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Prospective decrease in progesterone concentrations in female lightweight rowers during the competition season compared with the off season: a controlled study examining weight loss and intensive exercise.
  1. F L Morris,
  2. W R Payne,
  3. J D Wark
  1. Department of Medicine, University of Melbourne, Australia.

    Abstract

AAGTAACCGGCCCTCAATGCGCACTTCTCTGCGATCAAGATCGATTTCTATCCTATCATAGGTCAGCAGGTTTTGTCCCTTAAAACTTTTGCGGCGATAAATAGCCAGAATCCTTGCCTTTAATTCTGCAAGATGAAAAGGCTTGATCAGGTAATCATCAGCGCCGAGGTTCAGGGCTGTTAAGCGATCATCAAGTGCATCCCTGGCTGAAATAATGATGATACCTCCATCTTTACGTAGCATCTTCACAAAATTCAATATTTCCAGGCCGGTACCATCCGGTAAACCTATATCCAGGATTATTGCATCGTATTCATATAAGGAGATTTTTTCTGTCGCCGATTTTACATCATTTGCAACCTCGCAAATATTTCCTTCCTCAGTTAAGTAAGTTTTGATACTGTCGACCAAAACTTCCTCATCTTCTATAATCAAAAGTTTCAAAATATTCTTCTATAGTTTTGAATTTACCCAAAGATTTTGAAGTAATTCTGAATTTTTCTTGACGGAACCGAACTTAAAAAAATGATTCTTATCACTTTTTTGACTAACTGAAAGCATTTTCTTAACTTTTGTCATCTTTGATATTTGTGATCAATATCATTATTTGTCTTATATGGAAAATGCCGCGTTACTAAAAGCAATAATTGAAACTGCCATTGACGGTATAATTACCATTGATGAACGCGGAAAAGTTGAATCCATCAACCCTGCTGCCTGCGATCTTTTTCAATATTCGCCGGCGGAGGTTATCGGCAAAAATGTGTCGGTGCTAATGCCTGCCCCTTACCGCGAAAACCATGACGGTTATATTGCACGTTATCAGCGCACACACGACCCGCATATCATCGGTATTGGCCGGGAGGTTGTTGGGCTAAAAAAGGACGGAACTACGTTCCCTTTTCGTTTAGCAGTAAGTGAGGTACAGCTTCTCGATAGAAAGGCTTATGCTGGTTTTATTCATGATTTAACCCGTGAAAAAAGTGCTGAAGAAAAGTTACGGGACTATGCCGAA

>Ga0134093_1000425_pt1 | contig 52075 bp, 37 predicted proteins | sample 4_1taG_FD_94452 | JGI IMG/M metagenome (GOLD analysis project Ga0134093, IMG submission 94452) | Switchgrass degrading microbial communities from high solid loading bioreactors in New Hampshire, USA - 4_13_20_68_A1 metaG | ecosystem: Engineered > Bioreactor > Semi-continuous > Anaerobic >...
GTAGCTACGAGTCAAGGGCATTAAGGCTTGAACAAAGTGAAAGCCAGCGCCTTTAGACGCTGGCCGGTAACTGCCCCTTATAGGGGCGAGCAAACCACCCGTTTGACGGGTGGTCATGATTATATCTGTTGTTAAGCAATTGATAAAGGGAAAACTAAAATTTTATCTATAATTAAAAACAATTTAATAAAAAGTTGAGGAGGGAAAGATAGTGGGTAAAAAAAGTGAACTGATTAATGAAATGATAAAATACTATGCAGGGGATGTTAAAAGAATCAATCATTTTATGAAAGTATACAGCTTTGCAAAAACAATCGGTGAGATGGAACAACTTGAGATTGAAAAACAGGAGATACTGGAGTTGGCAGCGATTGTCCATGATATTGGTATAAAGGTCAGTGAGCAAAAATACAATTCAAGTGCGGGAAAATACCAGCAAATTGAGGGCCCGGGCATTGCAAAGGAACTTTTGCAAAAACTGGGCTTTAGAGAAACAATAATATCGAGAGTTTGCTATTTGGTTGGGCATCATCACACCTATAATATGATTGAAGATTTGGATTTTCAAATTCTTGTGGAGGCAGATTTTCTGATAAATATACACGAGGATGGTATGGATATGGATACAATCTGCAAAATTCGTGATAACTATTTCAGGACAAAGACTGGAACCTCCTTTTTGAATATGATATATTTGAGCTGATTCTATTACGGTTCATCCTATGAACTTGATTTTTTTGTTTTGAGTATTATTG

The purpose of this study was to monitor ovarian hormone function response to intense exercise and body weight changes in female athletes. Ovarian hormone function was evaluated in 12 female lightweight rowers and 10 age-height-weight matched sedentary controls. Ovarian hormone function was assessed during consecutive competition season and off season, by measurement of peak and average alternative day overnight urinary oestrone glucuronide (E1G) and pregnanediol glucuronide (PdG) excretion. Competition season was associated with a 5.8 kg (9.3%) body weight loss in the lightweight rowers. Significantly lower competition season peak and average urinary excretion of PdG were found in the lightweight rowers compared with the controls. Lower competition season peak and average urinary excretion of E1G were also found in the lightweight rowers compared with the controls, but the difference did not reach significance. The number of rowing training hours was a significant determinant of peak PdG excretion in the rowers (R2 = 0.40; p<0.02). The seasonal suppression of PdG excretion was associated with degree of weight loss (R2 = 0.46; p<0.01). The competition related decrease in E1G and PdG excretion for the lightweight rowers was predominantly restored during the off season when exercise intensity and duration were decreased and body weight increased. These results showed a significant (p<0.05) reduction in progesterone metabolite excretion and a non-significant decrease in oestrone metabolite excretion associated with intensive competition season training loads and body weight reduction in female lightweight rowers.

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